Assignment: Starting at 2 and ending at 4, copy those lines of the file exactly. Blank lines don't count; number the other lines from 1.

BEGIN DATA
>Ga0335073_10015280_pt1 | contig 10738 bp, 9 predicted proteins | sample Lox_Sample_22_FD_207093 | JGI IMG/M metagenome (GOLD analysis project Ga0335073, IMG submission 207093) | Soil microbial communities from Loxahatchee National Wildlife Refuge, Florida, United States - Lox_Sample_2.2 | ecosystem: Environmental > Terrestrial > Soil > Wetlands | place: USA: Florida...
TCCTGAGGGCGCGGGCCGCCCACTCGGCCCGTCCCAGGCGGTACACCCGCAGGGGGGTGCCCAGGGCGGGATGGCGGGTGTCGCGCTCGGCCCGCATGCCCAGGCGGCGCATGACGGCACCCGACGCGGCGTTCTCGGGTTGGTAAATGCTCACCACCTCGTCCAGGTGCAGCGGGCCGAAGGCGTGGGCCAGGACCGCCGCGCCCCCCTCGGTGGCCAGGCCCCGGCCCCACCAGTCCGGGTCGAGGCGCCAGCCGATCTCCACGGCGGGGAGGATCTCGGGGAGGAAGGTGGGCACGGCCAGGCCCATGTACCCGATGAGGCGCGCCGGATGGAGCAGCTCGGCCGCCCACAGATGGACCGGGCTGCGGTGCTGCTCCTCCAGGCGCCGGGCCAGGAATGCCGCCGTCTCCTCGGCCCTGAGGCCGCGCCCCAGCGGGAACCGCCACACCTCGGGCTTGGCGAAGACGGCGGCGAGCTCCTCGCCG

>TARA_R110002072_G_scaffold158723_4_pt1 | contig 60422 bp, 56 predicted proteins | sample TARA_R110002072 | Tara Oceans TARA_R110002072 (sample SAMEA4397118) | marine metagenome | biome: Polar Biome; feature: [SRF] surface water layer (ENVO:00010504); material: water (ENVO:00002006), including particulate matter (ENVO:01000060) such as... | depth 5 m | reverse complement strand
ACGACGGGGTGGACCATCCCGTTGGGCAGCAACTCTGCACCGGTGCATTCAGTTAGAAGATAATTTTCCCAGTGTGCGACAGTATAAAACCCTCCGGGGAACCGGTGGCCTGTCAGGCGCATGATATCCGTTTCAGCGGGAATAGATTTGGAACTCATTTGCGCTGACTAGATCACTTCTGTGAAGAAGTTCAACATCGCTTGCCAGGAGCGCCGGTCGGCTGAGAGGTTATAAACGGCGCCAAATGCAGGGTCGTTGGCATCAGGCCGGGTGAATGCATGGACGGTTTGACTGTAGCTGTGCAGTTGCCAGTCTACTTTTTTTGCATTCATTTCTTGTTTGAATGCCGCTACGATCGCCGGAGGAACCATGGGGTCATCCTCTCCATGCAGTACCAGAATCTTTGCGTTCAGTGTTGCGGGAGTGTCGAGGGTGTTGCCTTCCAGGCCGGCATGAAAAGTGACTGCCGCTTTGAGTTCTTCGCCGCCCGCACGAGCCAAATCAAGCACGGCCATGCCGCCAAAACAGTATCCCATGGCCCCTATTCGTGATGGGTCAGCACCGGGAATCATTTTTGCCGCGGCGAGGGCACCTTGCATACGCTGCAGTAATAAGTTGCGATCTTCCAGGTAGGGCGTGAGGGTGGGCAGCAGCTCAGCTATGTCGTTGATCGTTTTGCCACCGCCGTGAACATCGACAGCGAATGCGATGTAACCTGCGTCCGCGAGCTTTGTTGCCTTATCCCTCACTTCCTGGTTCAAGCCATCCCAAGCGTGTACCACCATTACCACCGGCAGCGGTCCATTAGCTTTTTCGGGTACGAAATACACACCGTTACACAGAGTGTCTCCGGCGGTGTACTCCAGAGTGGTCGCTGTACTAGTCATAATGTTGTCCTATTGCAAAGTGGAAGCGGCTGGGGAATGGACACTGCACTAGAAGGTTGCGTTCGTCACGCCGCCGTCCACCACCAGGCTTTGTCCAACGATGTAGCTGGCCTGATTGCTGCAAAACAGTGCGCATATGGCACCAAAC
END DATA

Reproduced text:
TCCTGAGGGCGCGGGCCGCCCACTCGGCCCGTCCCAGGCGGTACACCCGCAGGGGGGTGCCCAGGGCGGGATGGCGGGTGTCGCGCTCGGCCCGCATGCCCAGGCGGCGCATGACGGCACCCGACGCGGCGTTCTCGGGTTGGTAAATGCTCACCACCTCGTCCAGGTGCAGCGGGCCGAAGGCGTGGGCCAGGACCGCCGCGCCCCCCTCGGTGGCCAGGCCCCGGCCCCACCAGTCCGGGTCGAGGCGCCAGCCGATCTCCACGGCGGGGAGGATCTCGGGGAGGAAGGTGGGCACGGCCAGGCCCATGTACCCGATGAGGCGCGCCGGATGGAGCAGCTCGGCCGCCCACAGATGGACCGGGCTGCGGTGCTGCTCCTCCAGGCGCCGGGCCAGGAATGCCGCCGTCTCCTCGGCCCTGAGGCCGCGCCCCAGCGGGAACCGCCACACCTCGGGCTTGGCGAAGACGGCGGCGAGCTCCTCGCCG

>TARA_R110002072_G_scaffold158723_4_pt1 | contig 60422 bp, 56 predicted proteins | sample TARA_R110002072 | Tara Oceans TARA_R110002072 (sample SAMEA4397118) | marine metagenome | biome: Polar Biome; feature: [SRF] surface water layer (ENVO:00010504); material: water (ENVO:00002006), including particulate matter (ENVO:01000060) such as... | depth 5 m | reverse complement strand
ACGACGGGGTGGACCATCCCGTTGGGCAGCAACTCTGCACCGGTGCATTCAGTTAGAAGATAATTTTCCCAGTGTGCGACAGTATAAAACCCTCCGGGGAACCGGTGGCCTGTCAGGCGCATGATATCCGTTTCAGCGGGAATAGATTTGGAACTCATTTGCGCTGACTAGATCACTTCTGTGAAGAAGTTCAACATCGCTTGCCAGGAGCGCCGGTCGGCTGAGAGGTTATAAACGGCGCCAAATGCAGGGTCGTTGGCATCAGGCCGGGTGAATGCATGGACGGTTTGACTGTAGCTGTGCAGTTGCCAGTCTACTTTTTTTGCATTCATTTCTTGTTTGAATGCCGCTACGATCGCCGGAGGAACCATGGGGTCATCCTCTCCATGCAGTACCAGAATCTTTGCGTTCAGTGTTGCGGGAGTGTCGAGGGTGTTGCCTTCCAGGCCGGCATGAAAAGTGACTGCCGCTTTGAGTTCTTCGCCGCCCGCACGAGCCAAATCAAGCACGGCCATGCCGCCAAAACAGTATCCCATGGCCCCTATTCGTGATGGGTCAGCACCGGGAATCATTTTTGCCGCGGCGAGGGCACCTTGCATACGCTGCAGTAATAAGTTGCGATCTTCCAGGTAGGGCGTGAGGGTGGGCAGCAGCTCAGCTATGTCGTTGATCGTTTTGCCACCGCCGTGAACATCGACAGCGAATGCGATGTAACCTGCGTCCGCGAGCTTTGTTGCCTTATCCCTCACTTCCTGGTTCAAGCCATCCCAAGCGTGTACCACCATTACCACCGGCAGCGGTCCATTAGCTTTTTCGGGTACGAAATACACACCGTTACACAGAGTGTCTCCGGCGGTGTACTCCAGAGTGGTCGCTGTACTAGTCATAATGTTGTCCTATTGCAAAGTGGAAGCGGCTGGGGAATGGACACTGCACTAGAAGGTTGCGTTCGTCACGCCGCCGTCCACCACCAGGCTTTGTCCAACGATGTAGCTGGCCTGATTGCTGCAAAACAGTGCGCATATGGCACCAAAC